Swimming Pools in Australia - the Good and the Bad

December 29, 2014


Sydney Morning Herald Says Chlorine Season is Here

Summer is in full swing in the Southern hemisphere.  For Australians, the summer season means going swimming.  Yesterday, Peter Munro of the Sydney Morning Herald wrote an article about "Swimming pools, our rite of refuge from the heat."

In his article Mr. Munro captured Australians' need to go swimming.  When the intense summer heat arrives, finding a good swimming pool becomes a priority.  As one lifeguard at the Ruth Everuss Aquatic Centre, in Lidcombe stated: "People fight the first day of heat at home... On the second hot day they seek out shopping malls. On the third, finally, they come to the cool water."

Peter Munro Describes the Pros and Cons of Swimming Pools

Within the article, Mr. Munro also points to some of the downsides of frequent pool use.  In particular, he points out some of the unwanted side-effects of pool chlorine.

Chlorine in Australian PoolsMr. Munro explains, "You can't shake the smell of chlorine, no matter how long you stand under the changing room shower."  This inability to "shake the smell of chlorine" refers to how difficult it is for swimmers to wash away the lingering chlorine, even after regular showering.  

Most swimmers will confirm that they smell like chlorine for a day or two after swimming--even after showering with soap and shampoo.  For many this smell actually a pleasant reminder of the pool environment.  But, as Mr Monroe points out, some people don't like it when their "skin stinks of chlorine," especially at the office or a date.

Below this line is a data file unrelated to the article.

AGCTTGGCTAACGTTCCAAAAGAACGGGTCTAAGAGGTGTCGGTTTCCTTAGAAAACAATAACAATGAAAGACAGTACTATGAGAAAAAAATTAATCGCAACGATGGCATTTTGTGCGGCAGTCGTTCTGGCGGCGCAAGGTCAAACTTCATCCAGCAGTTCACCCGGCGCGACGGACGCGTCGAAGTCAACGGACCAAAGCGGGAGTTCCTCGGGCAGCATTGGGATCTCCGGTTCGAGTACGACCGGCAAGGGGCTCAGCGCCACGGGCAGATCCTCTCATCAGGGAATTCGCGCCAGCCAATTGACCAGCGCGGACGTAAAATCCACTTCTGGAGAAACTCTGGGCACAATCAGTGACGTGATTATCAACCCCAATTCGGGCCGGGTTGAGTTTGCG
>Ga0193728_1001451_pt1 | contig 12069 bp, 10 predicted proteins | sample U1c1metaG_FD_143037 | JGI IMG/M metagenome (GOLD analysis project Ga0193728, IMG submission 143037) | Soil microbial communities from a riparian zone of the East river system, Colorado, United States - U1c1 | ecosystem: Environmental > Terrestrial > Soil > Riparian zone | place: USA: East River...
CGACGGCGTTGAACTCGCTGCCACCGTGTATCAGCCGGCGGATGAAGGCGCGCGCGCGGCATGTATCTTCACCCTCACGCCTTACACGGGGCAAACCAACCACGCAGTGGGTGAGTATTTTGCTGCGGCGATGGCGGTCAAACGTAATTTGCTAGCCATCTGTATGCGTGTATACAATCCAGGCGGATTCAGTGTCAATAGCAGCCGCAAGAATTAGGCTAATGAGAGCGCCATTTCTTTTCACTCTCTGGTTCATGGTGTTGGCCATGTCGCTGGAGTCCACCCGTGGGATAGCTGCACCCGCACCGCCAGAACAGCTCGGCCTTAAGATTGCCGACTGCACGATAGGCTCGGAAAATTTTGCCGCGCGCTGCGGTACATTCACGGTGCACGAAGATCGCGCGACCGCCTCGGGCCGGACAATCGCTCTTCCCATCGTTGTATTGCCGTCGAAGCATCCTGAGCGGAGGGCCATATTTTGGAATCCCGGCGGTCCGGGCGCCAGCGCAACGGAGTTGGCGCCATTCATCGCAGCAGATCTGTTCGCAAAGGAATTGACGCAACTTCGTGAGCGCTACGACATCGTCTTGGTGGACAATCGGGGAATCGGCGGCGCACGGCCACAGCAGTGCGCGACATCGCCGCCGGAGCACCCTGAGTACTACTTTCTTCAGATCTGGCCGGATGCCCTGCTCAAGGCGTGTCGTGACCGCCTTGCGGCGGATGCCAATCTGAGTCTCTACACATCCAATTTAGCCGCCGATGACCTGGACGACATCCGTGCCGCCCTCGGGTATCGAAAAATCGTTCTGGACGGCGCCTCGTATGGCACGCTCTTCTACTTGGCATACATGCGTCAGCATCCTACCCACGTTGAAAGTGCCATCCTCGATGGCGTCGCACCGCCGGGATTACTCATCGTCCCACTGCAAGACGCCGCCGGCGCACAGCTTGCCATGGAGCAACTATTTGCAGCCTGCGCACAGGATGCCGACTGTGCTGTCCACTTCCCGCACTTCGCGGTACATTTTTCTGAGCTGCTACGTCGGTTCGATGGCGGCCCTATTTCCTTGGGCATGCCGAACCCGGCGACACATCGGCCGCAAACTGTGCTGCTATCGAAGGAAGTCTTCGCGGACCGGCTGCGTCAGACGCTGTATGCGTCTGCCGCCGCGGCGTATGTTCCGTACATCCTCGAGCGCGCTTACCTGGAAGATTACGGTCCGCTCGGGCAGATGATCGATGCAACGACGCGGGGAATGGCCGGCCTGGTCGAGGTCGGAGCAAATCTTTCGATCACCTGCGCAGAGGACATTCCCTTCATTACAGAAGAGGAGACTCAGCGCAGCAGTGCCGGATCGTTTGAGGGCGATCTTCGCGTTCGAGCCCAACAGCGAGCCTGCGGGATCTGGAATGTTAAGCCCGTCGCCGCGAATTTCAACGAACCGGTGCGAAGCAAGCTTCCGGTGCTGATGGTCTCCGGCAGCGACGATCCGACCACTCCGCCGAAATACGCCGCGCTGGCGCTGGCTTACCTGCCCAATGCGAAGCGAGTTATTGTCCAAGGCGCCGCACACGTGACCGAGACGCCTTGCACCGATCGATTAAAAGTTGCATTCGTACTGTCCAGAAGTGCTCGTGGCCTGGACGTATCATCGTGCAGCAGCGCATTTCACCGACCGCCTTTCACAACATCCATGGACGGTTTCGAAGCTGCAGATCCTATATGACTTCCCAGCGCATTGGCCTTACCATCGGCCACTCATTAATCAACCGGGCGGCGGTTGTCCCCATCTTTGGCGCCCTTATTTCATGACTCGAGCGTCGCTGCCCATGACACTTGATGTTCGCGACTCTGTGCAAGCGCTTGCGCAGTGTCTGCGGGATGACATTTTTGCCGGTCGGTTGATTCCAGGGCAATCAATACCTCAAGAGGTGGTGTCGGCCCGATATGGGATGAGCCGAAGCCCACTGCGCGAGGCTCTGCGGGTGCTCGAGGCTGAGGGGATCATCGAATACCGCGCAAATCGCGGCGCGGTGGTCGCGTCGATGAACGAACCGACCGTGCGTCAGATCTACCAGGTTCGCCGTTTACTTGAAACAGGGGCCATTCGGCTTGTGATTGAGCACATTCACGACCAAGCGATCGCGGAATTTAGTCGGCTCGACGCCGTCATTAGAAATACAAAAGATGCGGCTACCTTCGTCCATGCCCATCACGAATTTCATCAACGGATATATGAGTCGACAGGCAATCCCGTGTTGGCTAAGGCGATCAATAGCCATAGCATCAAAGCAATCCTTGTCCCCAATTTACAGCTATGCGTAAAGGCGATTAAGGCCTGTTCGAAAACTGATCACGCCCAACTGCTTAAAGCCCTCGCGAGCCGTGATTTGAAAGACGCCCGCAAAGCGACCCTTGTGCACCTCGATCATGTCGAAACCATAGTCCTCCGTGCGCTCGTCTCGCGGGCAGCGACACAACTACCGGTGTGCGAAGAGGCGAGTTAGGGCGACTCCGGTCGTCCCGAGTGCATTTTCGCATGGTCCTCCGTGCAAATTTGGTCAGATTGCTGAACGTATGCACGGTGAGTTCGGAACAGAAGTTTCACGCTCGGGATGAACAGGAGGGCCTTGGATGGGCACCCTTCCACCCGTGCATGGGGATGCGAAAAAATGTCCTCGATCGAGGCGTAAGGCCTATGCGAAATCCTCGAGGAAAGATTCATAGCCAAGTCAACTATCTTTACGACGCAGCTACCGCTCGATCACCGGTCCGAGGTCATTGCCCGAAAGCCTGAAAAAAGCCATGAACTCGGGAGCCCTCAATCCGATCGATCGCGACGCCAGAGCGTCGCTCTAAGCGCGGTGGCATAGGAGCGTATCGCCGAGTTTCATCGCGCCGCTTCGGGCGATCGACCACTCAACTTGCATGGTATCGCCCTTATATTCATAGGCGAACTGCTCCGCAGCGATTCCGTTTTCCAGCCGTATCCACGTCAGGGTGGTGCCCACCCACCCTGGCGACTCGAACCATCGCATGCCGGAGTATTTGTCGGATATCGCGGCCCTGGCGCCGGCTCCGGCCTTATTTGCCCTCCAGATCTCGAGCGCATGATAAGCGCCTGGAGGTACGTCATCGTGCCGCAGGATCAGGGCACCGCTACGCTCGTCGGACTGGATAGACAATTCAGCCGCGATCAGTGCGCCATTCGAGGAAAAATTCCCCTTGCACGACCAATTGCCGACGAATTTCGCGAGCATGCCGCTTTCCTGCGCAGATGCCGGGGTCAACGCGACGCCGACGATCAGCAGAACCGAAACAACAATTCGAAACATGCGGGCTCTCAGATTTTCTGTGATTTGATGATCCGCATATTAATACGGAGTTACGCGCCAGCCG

Whether or not a swimmer enjoys the smell, the real downside is what the chlorine smell means.  The lingering chlorine smell persists because the swimmer is still coated in a layer of chlorine, technically called a "chlorine cover."  The phenomenon is really quite simple: you smell like chlorine because you are still covered in chlorine.  That residual film of chlorine can cause some unwanted side effects.

Mr. Munro also points out that after frequent swimming, "your body is bleached and your hair like straw."  These observations should not be surprising to swimmers.  The chemical used to keep pools sanitary and healthy is the same chemical that makes up household bleach.  In other words, the pool bleaches your hair and body because the water actually has bleach in it.

Eliminating Chlorine After Swimming

Fortunately, the unwanted side-effects of chlorine can be prevented or at least dramatically reduced with one simple step after swimming.  Rinsing the hair and skin with vitamin C instantly eliminates the lingering chlorine, leaving the swimmer chlorine free for all of the hours spent away from the pool.

SwimSpray is the first product to provide a vitamin C rinse for swimmers.  The spray formulation can be used alone with the swimmer's existing shower products.  The results are dramatic and noticeable after the very first use.  Here's how to use SwimSpray.

In Australia, SwimSpray can be purchased via GoFast Promotions, the exclusive dealer of SwimSpray in Australia.

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